The NFL halted implementation of its new national anthem policy under an agreement with the NFL Players Association.
The sides announced the deal Thursday night. The agreement also keeps the grievance filed by the NFLPA over the anthem policy, ratified by the NFL owners at their May meeting in Atlanta, from moving forward, at least temporarily.
‘‘Everything is on hold,’’ said one person familiar with the situation, confirming that both implementation of the anthem policy by the league and the union’s grievance are included in that.
The league and union said in a joint written statement: ‘‘The NFL and NFLPA, through recent discussions, have been working on a resolution to the anthem issue. In order to allow this constructive dialogue to continue, we have come to a standstill agreement on the NFLPA’s grievance and on the NFL’s anthem policy. No new rules relating to the anthem will be issued or enforced for the next several weeks while these confidential discussions are ongoing.’’
The new anthem policy leaves it up to each team whether a player would be disciplined for a protest during the anthem. The policy says that a team will be fined by the league for any protest by its players. It gives players the option to remain in the locker room during the anthem but says any player who is on the field is expected to stand for the anthem.
For now, at least, that new policy is on hold. The NFL’s previous anthem policy, included in its game operations manual, required players to be on the sideline for the anthem. It suggested players stand for the anthem but did not require them to do so.
That previous policy presumably goes back into effect, pending a resolution by the league and the union in coming weeks. NFL teams have begun reporting to training camps, and the preseason begins Aug. 2. The regular season begins Sept. 6.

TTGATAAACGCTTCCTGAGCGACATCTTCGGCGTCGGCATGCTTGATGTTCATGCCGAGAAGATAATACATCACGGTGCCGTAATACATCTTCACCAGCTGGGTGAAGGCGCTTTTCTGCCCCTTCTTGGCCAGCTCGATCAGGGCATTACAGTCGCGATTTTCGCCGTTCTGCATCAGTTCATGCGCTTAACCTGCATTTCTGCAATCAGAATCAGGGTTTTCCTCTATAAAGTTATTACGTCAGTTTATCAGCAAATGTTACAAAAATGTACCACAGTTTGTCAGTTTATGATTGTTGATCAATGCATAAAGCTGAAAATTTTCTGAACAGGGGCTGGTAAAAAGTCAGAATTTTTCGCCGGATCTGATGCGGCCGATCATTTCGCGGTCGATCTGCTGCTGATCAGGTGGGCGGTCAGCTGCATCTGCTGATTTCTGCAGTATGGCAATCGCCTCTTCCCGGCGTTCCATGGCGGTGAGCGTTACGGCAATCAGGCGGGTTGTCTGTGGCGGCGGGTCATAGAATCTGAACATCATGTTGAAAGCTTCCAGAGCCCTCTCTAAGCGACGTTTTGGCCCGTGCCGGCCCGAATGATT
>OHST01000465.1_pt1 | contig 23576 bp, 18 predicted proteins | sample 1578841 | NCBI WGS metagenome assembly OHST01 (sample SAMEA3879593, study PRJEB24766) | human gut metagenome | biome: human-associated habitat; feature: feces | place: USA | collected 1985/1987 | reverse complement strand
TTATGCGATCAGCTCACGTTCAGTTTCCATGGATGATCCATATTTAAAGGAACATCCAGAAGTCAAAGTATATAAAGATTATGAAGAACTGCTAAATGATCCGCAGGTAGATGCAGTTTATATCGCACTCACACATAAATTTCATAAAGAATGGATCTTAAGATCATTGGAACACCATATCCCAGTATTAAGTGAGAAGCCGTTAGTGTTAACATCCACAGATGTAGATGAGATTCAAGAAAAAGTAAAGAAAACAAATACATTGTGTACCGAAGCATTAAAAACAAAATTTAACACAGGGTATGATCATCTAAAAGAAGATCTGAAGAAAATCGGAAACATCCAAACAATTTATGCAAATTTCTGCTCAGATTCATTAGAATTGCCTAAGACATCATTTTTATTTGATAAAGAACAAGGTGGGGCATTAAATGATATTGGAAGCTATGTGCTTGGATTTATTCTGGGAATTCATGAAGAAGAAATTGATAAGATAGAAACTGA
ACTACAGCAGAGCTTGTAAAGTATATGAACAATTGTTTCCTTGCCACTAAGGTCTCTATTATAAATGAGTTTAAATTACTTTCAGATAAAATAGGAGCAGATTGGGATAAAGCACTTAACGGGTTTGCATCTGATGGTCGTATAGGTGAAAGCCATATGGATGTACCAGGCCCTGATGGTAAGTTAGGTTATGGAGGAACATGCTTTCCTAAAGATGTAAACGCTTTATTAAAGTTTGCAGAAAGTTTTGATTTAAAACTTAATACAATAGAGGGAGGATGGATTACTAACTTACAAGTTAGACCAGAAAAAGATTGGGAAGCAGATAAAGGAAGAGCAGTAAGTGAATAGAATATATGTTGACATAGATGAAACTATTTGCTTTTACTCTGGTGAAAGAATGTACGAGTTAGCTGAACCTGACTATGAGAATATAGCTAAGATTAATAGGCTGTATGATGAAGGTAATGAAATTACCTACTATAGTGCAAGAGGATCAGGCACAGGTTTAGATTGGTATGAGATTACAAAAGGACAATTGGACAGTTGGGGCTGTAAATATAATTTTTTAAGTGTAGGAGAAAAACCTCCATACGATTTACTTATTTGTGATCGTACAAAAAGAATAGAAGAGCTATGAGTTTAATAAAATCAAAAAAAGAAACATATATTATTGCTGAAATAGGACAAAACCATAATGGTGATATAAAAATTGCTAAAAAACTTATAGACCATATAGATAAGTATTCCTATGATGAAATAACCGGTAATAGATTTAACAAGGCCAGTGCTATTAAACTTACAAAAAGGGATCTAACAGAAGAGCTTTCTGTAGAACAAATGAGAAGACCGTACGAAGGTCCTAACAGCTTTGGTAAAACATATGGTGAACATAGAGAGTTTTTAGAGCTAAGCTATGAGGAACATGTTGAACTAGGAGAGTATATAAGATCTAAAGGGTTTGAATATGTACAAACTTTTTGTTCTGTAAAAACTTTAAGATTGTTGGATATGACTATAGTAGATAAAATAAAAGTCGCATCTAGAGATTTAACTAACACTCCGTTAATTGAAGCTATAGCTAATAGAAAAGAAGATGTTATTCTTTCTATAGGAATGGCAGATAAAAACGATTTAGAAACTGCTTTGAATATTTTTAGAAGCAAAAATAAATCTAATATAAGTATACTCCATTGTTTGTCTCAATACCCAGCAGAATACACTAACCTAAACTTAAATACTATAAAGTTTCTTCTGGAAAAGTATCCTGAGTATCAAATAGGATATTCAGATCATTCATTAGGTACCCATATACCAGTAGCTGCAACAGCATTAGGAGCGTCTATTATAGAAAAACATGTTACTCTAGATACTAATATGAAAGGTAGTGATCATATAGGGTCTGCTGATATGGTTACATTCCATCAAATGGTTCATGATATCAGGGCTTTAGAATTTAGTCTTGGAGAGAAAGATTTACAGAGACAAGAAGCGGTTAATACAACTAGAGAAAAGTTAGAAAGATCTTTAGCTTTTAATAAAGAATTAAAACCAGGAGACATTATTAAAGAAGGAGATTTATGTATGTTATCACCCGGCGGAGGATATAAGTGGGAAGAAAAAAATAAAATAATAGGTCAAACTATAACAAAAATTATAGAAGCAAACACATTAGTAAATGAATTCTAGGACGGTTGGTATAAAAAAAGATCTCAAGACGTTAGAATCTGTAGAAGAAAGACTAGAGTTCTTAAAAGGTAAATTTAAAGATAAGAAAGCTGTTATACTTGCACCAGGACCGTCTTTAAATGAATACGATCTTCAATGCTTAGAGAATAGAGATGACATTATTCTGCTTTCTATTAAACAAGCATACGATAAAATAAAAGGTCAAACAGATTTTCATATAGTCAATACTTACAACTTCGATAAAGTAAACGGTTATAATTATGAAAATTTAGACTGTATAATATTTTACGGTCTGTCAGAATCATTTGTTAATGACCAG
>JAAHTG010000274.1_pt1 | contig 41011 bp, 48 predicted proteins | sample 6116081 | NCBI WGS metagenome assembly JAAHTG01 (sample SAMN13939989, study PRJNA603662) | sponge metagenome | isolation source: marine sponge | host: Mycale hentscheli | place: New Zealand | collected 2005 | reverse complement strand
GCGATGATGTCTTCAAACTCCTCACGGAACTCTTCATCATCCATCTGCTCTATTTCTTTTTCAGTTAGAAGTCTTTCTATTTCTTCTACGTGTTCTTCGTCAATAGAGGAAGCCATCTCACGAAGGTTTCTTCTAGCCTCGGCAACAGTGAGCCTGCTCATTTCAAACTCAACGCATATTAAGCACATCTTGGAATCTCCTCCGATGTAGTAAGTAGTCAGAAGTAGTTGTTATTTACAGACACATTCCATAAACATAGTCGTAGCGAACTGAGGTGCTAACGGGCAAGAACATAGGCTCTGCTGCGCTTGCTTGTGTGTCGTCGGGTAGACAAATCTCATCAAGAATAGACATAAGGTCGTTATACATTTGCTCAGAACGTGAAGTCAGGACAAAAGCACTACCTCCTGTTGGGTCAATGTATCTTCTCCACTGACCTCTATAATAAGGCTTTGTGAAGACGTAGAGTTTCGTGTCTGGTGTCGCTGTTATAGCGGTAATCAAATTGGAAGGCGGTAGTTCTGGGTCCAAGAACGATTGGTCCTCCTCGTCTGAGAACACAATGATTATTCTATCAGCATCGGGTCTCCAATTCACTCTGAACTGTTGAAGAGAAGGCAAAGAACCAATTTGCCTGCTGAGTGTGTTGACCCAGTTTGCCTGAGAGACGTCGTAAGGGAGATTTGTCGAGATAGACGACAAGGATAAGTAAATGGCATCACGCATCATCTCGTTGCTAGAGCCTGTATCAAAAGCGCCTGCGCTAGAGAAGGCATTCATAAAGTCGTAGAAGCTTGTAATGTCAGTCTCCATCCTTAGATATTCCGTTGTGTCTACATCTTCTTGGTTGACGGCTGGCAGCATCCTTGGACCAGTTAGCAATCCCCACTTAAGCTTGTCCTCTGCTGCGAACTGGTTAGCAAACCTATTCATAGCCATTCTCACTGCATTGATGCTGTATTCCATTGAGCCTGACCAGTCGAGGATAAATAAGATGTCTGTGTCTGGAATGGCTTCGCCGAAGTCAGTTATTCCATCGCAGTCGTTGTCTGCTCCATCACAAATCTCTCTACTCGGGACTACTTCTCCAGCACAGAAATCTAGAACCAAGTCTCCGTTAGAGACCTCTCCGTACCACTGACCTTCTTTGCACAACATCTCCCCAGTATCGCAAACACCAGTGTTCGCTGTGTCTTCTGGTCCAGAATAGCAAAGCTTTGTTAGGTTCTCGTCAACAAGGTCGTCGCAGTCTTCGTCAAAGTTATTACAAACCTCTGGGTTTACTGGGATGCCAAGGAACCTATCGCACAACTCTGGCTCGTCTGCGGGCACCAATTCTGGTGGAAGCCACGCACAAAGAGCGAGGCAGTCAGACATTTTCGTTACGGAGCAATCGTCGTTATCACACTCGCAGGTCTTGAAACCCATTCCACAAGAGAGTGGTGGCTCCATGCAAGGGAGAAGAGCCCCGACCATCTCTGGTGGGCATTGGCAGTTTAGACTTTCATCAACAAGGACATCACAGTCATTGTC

The NFL’s approach to the anthem and the player protests remained engulfed by controversy since the owners’ attempt in May to put the issues to rest.
Earlier Thursday, the Miami Dolphins left open the possibility that a player of theirs could be subject to a suspension of four games without pay for conduct detrimental to the team for protesting during the anthem.
The Dolphins were not committing themselves to any particular penalty for a player who protests during the anthem, according to a person familiar with the team’s planning, who added: ‘‘We will address this issue once the season starts. All options are still open.’’
According to that person, teams were required to submit their anthem-related rules to the league before their players reported to training camp. The team’s rookies reported on Wednesday.
Under the collective bargaining agreement, the maximum penalty that a team can assess for conduct detrimental to the club is a four-game suspension without pay. The Dolphins thus classified a protest by a player during the anthem as conduct detrimental to the team and outlined the maximum possible penalty.
Tennessee Titans defensive lineman Jurrell Casey told CNN at an NFL promotional event in London this week that he was prepared to protest during the anthem and accept any fine imposed on him this coming season.